Category: Host Integration Server


Good news for all those looking forward to the Host Integration Server 2013 release, it has just gone RTM.  See more details on Stephen Jackson’s blog post.

You will find the installer for the enterprise edition up on MSDN now.

I have recently worked on architecting an integration solution involving BizTalk reading XML off an AS/400 data queue. Now this was my first foray into the world of IBM and I found the learning curve to be rather brutal considering I had to learn the nuances of a new operating system in addition to uncharted programming models using BizTalk Server and HIS (Host Integration Server).  In this blog post I will discuss the options available to implement such a solution and factors to consider when choosing which option is the right fit (like most integration problems, the answer to this question is “it depends…”).  I won’t discuss the actual technical implementation which I will save for another day, and I will aim for simplicity rather than absolute technical accuracy/thoroughness given the overwhelming amount of information to take in and my relative newness to the IBM experience.  That said, if any AS/400 or HIS gurus think I have oversimplified any concepts too much (or have misrepresented them altogether) then feel free to comment on the post.

Data queues are a native lightweight queuing technology built into the OS/400 operating system and provide an efficient means of asynchronous or synchronous messaging between applications in an AS/400 environment (see this post for some advantages of using data queues).  Data queues aren’t to be confused with Websphere MQ which is another more robust and fully featured queuing technology that requires additional licensing and isn’t built into the operating system.  CL (Control Language which is the native scripting language on AS/400s) commands are provided out of the box that allow for interaction with  data queues and can be used in COBOL/RPG programs or DB2 stored procedures.

HIS is the Microsoft product which enables integration of windows applications with midrange and mainframe environments.  HIS licenses are combined with BizTalk Server licenses so is the obvious choice of tooling for the aforementioned problem given that a BizTalk Server license was already owned by the client.

There isn’t currently any means of directly integrating BizTalk with OS/400 data queues using any of the native BizTalk adapters or those provided by HIS without some form of a wrapper in the AS/400 environment.  As previously mentioned the CL commands used to interact with the data queues can be utilized in COBOL/RPG programs or DB2 stored procedures, both which can serve as wrappers which BizTalk can interact with using different programming models provided by HIS.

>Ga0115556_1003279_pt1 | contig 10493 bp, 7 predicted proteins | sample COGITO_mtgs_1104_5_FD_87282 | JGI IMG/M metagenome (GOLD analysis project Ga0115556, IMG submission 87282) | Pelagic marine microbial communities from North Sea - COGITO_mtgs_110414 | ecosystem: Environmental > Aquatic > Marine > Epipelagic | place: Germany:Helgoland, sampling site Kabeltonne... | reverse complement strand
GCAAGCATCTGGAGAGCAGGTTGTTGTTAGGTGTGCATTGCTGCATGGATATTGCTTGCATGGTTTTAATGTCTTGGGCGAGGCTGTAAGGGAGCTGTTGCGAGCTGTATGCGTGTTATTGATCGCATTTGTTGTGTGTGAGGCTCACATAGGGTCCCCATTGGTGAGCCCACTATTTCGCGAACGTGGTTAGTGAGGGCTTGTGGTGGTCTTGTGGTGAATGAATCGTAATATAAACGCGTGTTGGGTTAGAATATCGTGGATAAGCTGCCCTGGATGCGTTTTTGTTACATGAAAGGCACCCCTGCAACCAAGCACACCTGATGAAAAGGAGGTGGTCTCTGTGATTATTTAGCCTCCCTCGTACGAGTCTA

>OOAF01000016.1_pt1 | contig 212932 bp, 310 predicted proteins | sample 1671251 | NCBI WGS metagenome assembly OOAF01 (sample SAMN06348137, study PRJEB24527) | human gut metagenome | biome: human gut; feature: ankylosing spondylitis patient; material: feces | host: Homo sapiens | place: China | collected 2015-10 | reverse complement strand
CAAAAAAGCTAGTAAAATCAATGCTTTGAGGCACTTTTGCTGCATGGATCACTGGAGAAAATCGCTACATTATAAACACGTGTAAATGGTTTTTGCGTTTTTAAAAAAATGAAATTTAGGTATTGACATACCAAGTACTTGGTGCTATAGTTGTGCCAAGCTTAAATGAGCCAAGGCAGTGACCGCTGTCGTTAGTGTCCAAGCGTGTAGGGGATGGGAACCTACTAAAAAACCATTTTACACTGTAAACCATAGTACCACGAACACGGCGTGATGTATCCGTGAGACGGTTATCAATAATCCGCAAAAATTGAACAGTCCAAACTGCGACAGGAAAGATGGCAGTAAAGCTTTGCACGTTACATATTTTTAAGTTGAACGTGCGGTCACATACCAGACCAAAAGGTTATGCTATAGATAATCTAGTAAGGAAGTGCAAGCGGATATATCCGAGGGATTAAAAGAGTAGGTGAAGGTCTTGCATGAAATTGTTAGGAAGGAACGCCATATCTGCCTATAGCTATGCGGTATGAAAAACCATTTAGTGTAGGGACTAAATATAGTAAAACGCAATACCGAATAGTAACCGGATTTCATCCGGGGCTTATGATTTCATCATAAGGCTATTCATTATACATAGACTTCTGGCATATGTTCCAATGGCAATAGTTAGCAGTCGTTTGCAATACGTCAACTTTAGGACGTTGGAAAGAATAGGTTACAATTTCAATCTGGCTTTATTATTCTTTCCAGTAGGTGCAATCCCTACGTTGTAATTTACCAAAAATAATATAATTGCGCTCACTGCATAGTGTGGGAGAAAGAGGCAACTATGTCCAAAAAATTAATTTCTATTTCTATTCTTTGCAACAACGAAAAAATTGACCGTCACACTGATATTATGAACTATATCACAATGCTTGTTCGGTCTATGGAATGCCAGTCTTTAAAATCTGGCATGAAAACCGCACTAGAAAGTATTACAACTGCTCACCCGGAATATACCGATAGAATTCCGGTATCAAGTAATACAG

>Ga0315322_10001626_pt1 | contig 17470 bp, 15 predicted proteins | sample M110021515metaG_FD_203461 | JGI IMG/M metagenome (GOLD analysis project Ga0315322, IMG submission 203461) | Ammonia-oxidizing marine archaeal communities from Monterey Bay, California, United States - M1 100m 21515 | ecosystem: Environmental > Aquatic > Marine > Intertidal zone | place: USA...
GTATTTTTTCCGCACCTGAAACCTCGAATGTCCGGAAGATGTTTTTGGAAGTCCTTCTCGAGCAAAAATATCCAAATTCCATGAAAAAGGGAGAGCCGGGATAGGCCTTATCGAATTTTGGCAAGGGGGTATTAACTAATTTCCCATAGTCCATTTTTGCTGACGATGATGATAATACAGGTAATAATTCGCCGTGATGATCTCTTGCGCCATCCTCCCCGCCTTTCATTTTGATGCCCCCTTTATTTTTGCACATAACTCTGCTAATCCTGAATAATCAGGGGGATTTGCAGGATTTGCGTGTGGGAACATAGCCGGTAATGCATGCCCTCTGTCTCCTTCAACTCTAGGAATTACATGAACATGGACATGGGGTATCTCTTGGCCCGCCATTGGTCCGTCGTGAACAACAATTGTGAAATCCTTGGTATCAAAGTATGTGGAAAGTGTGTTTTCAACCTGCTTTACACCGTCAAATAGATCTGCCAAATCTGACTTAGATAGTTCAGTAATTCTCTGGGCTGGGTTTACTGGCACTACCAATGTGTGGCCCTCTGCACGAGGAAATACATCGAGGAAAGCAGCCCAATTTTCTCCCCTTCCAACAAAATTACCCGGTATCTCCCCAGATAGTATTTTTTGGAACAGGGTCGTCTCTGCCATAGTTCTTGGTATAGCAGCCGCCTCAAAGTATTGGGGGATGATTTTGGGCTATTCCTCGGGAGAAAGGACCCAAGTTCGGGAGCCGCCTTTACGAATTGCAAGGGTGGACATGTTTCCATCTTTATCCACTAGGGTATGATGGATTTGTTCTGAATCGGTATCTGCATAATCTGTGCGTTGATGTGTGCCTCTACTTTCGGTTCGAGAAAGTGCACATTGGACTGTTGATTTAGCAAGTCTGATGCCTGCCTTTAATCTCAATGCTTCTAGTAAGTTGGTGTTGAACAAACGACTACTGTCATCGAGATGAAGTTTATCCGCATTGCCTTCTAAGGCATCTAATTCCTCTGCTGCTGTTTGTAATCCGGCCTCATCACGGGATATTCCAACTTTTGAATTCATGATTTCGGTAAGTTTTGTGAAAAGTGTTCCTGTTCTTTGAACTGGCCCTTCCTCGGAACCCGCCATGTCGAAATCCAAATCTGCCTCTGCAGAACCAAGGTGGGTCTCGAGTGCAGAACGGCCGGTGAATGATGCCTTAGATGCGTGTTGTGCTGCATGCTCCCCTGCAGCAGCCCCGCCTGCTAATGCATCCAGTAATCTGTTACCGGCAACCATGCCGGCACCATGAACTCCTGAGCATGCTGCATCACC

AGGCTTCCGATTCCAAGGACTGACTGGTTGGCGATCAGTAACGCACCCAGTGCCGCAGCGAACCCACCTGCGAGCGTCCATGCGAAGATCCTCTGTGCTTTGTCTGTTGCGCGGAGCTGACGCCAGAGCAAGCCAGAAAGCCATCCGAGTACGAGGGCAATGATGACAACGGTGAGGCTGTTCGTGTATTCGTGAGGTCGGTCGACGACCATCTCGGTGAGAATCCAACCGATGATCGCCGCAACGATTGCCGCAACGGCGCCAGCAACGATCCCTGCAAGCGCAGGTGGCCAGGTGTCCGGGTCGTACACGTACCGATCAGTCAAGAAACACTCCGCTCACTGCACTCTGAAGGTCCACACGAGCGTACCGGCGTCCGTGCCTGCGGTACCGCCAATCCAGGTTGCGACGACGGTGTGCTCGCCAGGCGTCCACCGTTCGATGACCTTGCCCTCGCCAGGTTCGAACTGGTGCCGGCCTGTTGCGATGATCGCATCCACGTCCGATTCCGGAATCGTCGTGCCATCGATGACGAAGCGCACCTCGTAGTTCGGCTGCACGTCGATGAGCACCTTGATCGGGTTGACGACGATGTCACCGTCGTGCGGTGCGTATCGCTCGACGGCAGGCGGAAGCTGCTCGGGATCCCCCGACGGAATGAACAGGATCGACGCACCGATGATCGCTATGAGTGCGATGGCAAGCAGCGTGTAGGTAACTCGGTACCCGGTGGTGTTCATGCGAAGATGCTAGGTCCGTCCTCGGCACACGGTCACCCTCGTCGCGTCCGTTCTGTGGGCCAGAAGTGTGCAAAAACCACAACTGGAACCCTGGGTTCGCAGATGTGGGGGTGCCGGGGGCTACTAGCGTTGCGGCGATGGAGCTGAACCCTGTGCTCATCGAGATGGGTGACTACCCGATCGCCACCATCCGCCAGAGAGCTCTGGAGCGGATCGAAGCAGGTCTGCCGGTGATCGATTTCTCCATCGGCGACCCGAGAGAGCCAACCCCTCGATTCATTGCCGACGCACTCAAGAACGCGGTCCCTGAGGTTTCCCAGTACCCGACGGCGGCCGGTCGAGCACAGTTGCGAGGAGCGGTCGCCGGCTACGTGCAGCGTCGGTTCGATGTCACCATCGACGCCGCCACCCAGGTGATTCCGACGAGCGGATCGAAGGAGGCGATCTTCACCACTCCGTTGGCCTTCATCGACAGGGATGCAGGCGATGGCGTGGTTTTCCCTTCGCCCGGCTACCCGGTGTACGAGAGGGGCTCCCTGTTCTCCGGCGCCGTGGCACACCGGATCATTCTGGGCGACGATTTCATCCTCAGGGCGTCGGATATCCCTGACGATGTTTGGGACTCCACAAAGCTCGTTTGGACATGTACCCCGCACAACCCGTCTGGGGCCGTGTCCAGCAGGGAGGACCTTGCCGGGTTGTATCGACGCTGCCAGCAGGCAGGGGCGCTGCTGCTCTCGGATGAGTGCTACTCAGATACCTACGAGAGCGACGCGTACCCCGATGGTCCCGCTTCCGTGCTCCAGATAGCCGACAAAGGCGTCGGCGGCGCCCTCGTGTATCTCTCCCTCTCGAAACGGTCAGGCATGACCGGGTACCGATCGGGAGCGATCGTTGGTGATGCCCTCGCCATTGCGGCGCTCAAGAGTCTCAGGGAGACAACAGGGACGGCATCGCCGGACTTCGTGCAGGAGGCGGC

The first option of using a COBOL/RPG program is a more programmatic approach.  The BizTalk Adapter for Host Applications (BAHA) adapter (which is packaged with HIS) can be used to call on the program and return the response using an underlying API technology called DPC (Distributed Program Calls) that allows for non AS/400 applications to interact with an AS/400 environment over TCP/IP.

DPC Architecture

DPC/HIS architecture

From a BizTalk developers perspective this involves creating HIS metadata in a TI (Transaction Integrator) project in Visual Studio based on the COBOL/RPG program (this can either be done manually or by pointing a wizard at the program saved in a text file) which will generate a DLL that you must have the adapter reference, as well as XSD schemas which you can use in your BizTalk project to represent the request and response signature of the program in question.

TI Project

TI Project

There are a few considerations when using the BAHA adapter in tandem with DPC.

  • DPC only supports client/windows initiated processing which is to say that you can only use the above pattern in a send port.  If you want to implement this pattern in a polling fashion then you will need to use the scheduled task adapter or a similar solution.
  • DPC supports a limited number of input and output parameters (35 in total in any combination) and does not support result sets.
  • DPC enforces a size limit on your request/response messages in that they can’t be larger than 32kb.